I got up this morning and Facebook asked me what’s on my mind? Nice of them to inquire.
Well I have to admit that I have been reflecting on one word as an ALS patient, that word is “wait/waiting”. Waiting is something that we ALS patients master as our condition progresses. Mastery comes through long periods of meditation… Or so it seems until someone realizes we actually need something.
Indoctrination into the Master Waiting Program begins at the doctor’s office. As the patient and their loved one patiently await the physician to return, after they say, “hmm thats interesting”, excuse themselves by “saying I’ll be back in a moment”. It may be 5 minutes or 30 minutes, but to us it’s an eternity. And then the physician returns with the devastating news that you have ALS. Worst of all are the following words, ” there is no cure and all we can do is prepare you to have a good quality of life”. Here’s the contact information for the local chapter of the ALS Association, I’ll give you a few minutes”
This scenario plays out time and time again. I personally think it should be considered a form of hazing. This being because we are indoctrinated into an exclusive Club that no one wants to be a part of.
Mastery of waiting continuous as our condition progresses. Everyday we are waiting for another part of our body to no longer function. We expect it but it still surprises us when we wake one day and your arm hand or leg basically becomes like an obstinate child and simply won’t do what you ask of them. All of this is the normal progression based on the history of ALS.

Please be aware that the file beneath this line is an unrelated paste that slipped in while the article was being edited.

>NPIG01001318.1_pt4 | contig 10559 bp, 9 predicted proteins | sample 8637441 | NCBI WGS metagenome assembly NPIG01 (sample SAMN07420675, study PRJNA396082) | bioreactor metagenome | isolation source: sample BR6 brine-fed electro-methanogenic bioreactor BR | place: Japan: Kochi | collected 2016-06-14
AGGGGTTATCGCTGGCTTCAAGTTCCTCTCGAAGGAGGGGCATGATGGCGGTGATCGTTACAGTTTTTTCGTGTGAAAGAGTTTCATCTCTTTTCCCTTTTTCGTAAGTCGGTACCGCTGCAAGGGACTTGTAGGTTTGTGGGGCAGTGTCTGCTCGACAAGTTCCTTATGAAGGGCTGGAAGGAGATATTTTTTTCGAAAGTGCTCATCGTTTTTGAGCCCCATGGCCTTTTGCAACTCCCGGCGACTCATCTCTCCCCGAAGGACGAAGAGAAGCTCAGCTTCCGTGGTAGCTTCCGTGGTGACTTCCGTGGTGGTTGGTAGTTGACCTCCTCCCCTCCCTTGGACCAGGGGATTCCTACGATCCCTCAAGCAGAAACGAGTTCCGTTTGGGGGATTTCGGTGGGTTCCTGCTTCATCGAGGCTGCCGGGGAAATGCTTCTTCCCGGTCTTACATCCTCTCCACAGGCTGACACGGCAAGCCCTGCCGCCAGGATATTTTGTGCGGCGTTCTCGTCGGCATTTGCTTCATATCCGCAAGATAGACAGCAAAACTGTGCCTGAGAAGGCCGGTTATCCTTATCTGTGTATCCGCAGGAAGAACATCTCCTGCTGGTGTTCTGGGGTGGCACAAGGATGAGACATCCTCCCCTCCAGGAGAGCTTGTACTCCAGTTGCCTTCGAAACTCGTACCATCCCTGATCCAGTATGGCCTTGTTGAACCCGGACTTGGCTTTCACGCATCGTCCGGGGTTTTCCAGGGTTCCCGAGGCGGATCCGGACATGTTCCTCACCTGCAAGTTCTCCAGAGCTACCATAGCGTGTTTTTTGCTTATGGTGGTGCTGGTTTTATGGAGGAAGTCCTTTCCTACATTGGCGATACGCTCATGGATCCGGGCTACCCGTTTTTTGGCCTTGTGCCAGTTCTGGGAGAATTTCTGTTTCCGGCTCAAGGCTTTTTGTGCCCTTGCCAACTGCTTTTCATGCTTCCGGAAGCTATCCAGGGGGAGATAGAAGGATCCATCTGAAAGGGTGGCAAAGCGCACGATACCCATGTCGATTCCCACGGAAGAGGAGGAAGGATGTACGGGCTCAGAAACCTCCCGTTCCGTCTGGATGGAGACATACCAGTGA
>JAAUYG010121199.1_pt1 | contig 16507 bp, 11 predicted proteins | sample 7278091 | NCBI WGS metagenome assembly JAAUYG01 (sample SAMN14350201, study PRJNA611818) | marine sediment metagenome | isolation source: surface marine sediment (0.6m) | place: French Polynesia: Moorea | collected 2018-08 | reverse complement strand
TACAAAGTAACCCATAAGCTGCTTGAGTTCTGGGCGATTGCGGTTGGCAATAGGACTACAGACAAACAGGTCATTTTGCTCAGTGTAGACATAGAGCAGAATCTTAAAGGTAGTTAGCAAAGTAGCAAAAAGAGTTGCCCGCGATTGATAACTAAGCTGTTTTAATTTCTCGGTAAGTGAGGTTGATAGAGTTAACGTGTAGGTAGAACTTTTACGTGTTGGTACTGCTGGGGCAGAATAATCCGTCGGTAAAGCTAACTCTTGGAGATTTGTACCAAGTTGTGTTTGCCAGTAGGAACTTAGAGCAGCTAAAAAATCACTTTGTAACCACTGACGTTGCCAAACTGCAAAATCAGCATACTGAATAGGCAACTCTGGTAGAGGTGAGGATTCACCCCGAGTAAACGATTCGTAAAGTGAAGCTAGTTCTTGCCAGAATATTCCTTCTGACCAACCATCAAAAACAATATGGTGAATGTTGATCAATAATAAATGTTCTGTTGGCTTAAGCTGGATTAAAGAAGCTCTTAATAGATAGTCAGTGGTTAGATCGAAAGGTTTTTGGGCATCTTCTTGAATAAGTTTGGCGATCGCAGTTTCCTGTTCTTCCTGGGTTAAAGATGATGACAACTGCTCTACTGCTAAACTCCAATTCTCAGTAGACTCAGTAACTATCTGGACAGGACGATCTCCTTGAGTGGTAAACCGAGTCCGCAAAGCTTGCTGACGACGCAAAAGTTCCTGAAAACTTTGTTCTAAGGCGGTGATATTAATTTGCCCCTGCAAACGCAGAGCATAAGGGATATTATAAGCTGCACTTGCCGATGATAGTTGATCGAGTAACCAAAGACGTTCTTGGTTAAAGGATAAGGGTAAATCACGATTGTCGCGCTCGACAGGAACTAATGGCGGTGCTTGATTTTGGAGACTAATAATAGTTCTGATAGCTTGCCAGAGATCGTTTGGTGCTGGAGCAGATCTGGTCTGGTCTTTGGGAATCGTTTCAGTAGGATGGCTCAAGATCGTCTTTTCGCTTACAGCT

The medical establishment believes that we patients lose weight because we slowly lose the ability to swallow. I’ll let you in on a little secret, that’s not the reason. The real reason is that we have to wait an exponential period of time for every bite. Allow me to elucidate; we as patients are patiently waiting at the dining table to be fed, we are dependent on others for our sustenance as we can no longer use our arms and hands. If you were to be an observer at our dinner table you would notice a very animated conversation regardless of the topic. And if the person who is feeding me is enthralled by the conversation I have to patiently wait until they turn their attention to me. I know I’m going to hear about this next statement, just know that I love you Meg. If you know my wife you know that she must have some part Italian in her genes. When she talks she can’t help but use her hands to express what she is saying. Picture the following… She takes a spoonful of food and raises it to my mouth. As I maneuver to take the delectable morsel the conversation takes an upturn and I find myself chasing the spoon as Meg speaks with her hands, LOL. Remember I love you sweetheart! To be honest this happens with anyone who is feeding me. I often joke by behaving like a baby bird waiting to be fed, pew-pew-pew…
These types of scenarios play out every day for us as patients. So you see we quickly achieve black belt status at Wait-Kun-Do or Yu-Wait-Long, depending on which art form you practice.
Ultimately from the moment we receive the diagnosis the waiting game begins. Knowing that we and our loved ones are waiting for the inevitable.
As ALS patients we must learn to be patient with our families. We must remind ourselves that our families are learning to cope with our condition also. We as patients should be proud and happy if the dinner table continues as it has always been. This is just the new normal.
I hope everyone has a super fantastic day, be blessed.
The Juan and Only